“Sit down, please,” a voice called out.

Normally, I would have jumped, but there was something comforting about the voice, something familiar.

“Hello? Do I know you?”

“Not yet. But you will.”

I sat in the chair and looked around the room, hoping to see at least one other person. “I’m not sure this is the right place. I’m looking for the S.A. meeting?”

The voice laughed, a pleasant laugh, like warm apple cider on a wintry day. “Yes, yes indeed. You are in the right place. This is Sinners Anonymous. And we are glad you are here.”

“I expected more people,” I said, tears welling in my eyes. Could I really be the only one who needed this?

“Don’t be afraid. Be strong and courageous, my child. You are making the best decision of your life.”

Just as quickly as the tears started, they stopped. I sat straighter in the chair, courage replacing the feelings of hesitation and awkwardness.

“Are you ready?”

“Yes,” I said. And I was. Instinctively, I said the following words, “My name is Heather, and I am a sinner.”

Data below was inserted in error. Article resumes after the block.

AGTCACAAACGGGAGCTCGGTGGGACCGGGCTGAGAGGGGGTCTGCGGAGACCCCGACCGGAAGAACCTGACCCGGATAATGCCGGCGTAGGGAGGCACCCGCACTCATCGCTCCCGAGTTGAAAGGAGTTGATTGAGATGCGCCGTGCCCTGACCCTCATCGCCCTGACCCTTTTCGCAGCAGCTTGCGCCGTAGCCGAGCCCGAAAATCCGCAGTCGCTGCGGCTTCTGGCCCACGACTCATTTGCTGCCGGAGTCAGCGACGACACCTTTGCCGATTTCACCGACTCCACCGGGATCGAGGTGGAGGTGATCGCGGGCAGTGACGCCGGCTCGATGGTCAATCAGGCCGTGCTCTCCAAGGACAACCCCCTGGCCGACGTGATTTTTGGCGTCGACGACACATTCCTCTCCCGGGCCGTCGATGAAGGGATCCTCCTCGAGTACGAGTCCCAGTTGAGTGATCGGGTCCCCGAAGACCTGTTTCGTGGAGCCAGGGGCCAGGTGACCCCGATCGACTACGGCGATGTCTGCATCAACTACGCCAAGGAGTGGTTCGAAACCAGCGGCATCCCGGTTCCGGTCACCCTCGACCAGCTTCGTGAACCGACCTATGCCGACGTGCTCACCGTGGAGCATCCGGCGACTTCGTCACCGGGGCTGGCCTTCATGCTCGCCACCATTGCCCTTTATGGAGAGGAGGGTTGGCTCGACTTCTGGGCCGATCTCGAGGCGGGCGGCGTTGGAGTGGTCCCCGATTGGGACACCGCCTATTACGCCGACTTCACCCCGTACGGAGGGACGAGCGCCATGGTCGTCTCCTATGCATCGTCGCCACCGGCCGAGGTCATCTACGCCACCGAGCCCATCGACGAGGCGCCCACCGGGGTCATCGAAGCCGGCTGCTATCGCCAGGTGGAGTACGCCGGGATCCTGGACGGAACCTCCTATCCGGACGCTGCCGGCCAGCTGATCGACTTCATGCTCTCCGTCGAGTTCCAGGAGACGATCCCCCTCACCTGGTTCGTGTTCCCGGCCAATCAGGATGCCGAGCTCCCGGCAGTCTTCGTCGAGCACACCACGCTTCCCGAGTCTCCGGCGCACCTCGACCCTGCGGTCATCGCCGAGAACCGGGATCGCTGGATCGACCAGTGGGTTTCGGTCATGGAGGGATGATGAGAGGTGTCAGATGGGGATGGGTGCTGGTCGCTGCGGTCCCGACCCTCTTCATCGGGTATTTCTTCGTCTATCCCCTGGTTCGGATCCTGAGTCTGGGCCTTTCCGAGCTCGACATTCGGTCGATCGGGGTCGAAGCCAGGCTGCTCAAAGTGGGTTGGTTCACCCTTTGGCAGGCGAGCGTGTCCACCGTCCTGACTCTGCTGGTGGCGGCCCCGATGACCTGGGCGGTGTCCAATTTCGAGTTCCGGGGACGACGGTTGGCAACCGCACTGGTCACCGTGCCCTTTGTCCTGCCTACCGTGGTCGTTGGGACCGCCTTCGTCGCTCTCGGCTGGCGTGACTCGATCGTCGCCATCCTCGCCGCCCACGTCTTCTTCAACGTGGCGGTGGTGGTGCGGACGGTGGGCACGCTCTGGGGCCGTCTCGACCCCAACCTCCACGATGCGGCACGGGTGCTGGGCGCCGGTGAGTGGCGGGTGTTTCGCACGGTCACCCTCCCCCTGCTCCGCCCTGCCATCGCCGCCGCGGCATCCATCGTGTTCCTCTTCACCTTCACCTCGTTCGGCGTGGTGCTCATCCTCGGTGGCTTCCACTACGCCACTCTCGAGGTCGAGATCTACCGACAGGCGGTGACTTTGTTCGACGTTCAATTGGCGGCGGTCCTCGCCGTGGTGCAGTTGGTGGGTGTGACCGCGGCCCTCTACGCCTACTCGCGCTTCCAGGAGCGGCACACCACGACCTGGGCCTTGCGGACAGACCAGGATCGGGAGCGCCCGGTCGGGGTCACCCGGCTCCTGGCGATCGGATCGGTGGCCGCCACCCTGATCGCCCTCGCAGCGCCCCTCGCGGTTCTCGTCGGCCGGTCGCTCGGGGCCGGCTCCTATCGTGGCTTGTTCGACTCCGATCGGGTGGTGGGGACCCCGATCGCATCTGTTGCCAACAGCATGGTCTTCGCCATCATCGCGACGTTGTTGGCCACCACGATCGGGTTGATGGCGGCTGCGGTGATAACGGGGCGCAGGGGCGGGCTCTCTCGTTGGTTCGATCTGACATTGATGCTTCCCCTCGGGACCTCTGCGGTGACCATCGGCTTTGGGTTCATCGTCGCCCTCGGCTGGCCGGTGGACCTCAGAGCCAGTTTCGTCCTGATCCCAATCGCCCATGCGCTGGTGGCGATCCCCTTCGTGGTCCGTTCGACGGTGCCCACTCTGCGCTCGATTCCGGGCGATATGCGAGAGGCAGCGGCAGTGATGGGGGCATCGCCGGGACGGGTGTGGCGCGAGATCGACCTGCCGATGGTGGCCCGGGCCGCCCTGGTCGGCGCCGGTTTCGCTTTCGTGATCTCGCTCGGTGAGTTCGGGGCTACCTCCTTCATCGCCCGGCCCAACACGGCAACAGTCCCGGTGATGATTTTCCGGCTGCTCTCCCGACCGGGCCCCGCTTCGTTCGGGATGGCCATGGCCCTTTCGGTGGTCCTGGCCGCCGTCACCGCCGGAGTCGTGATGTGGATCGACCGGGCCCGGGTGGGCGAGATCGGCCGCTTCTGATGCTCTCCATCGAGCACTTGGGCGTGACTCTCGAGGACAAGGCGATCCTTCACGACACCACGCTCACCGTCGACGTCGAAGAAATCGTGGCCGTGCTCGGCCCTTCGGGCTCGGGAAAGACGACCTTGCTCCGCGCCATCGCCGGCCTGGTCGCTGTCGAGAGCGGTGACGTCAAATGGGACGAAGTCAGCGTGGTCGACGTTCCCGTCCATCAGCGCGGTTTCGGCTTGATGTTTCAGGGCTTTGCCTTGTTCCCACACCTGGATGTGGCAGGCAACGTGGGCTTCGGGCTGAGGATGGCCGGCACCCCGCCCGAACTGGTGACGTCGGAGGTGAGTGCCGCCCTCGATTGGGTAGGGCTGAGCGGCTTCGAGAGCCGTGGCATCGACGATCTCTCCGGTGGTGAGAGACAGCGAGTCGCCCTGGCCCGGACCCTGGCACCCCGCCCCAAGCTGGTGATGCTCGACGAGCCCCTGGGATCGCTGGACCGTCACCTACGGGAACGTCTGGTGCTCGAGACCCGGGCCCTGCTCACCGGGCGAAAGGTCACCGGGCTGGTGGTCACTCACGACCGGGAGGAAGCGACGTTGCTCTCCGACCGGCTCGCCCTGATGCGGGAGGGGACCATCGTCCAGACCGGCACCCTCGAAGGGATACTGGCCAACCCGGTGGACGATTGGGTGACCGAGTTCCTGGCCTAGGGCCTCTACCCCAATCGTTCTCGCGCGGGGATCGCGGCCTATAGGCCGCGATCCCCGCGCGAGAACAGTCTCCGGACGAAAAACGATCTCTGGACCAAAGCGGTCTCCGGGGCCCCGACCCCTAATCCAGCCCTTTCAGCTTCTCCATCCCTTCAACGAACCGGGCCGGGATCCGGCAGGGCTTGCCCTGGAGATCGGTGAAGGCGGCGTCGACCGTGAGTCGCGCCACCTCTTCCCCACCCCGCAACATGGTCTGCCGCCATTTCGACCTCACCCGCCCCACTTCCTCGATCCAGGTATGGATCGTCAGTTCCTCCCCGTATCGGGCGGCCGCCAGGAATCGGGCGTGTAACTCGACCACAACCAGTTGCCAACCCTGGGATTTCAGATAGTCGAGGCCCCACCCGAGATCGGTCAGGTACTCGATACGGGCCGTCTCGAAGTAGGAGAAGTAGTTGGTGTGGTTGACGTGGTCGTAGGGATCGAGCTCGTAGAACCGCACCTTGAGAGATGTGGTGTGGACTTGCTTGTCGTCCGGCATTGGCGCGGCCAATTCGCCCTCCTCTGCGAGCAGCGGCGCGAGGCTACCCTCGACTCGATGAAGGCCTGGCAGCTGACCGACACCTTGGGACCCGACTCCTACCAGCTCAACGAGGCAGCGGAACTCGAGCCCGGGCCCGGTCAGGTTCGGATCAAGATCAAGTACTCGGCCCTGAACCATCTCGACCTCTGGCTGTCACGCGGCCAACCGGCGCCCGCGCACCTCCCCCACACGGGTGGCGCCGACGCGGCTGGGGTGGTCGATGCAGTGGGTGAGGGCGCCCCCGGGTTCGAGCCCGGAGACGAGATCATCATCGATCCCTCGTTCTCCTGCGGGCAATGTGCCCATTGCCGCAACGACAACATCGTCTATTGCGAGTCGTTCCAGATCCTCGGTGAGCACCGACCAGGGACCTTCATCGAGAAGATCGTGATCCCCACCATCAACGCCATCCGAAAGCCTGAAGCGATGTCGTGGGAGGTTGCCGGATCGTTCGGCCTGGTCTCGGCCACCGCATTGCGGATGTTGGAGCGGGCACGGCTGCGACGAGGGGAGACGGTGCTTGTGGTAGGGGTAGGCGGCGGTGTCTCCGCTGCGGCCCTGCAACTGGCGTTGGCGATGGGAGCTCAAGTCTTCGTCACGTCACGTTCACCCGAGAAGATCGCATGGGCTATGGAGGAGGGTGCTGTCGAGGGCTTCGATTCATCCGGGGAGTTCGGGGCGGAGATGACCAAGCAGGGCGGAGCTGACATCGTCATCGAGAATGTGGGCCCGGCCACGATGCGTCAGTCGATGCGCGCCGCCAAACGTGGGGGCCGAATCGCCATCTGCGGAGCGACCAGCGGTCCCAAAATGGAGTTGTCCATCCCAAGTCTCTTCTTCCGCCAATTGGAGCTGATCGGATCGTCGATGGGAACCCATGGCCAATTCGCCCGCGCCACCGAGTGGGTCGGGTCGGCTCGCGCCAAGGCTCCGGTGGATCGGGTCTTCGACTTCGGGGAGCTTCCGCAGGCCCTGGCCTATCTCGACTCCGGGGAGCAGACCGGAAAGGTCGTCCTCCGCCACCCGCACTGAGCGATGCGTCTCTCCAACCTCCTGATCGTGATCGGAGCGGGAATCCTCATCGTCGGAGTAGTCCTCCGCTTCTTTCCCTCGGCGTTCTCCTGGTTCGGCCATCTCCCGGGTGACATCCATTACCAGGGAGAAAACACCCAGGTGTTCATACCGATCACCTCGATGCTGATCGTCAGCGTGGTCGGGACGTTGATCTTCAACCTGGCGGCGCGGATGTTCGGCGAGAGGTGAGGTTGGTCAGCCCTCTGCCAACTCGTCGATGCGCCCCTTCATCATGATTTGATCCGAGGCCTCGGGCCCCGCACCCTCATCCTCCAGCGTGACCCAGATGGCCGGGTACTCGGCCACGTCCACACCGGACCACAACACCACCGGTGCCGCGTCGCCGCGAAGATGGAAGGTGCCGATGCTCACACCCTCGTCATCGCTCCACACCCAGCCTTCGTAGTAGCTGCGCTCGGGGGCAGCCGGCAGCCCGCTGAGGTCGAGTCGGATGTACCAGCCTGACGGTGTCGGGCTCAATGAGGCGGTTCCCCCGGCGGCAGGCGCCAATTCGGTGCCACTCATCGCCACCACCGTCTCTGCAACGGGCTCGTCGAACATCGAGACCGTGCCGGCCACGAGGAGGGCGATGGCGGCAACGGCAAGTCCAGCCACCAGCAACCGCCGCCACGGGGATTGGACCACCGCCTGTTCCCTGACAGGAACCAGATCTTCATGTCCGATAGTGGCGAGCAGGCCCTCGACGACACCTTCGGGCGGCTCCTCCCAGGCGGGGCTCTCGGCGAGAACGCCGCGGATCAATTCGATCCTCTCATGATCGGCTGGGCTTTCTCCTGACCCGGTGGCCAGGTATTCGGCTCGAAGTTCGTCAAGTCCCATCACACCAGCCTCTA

God bellowed from above, “Hi, Heather!”

“Hi,” I said. “Nice to meet you.”

“I’ve been waiting since the beginning of time for you to come, Heather. And I’m so glad you did,” He said.

I didn’t grab my purse, get up from my chair, flip my hair, and walk away from the room suddenly cured of my desire to sin. I wasn’t spontaneously armed with the necessary tools to be strong and never waver in a world saturated in sin. I didn’t automatically put God first, put His will ahead of mine, crave Him with every ounce of my being. Actually, I felt a little queasy because I understood that my life would forever be changed. I would no longer be the Heather of yesterday, keeping God “out there” somewhere at a seemingly safe distance. I didn’t want God out there anymore. I wanted Him in here, in me, alive and active and working in me and through me.

As with any addiction, I knew my first step was admitting I needed Him. I had no idea what plans God had in store for me, but I knew that the path would not always be easy.

Staying in my chair and facing God was difficult, but I knew that in order to understand myself and my sin and learn how to walk with God, I had to stay. I had to remain in Him. Because God had the answers then and He still has the answers today.

My journey with God began several years ago and every day is a beautiful, scary challenge. Perhaps I will share more with you about my journey from knowing about to knowing. But first, there’s something I need you to know. My name is Heather and I’ve been a sinner all my life.

There. I said it. Now that that’s out of the way, nothing I say should shock you. Well, it might. If so, then I hear there’s a meeting down the hall for righteous naysayers called “Pharisees Anonymous”.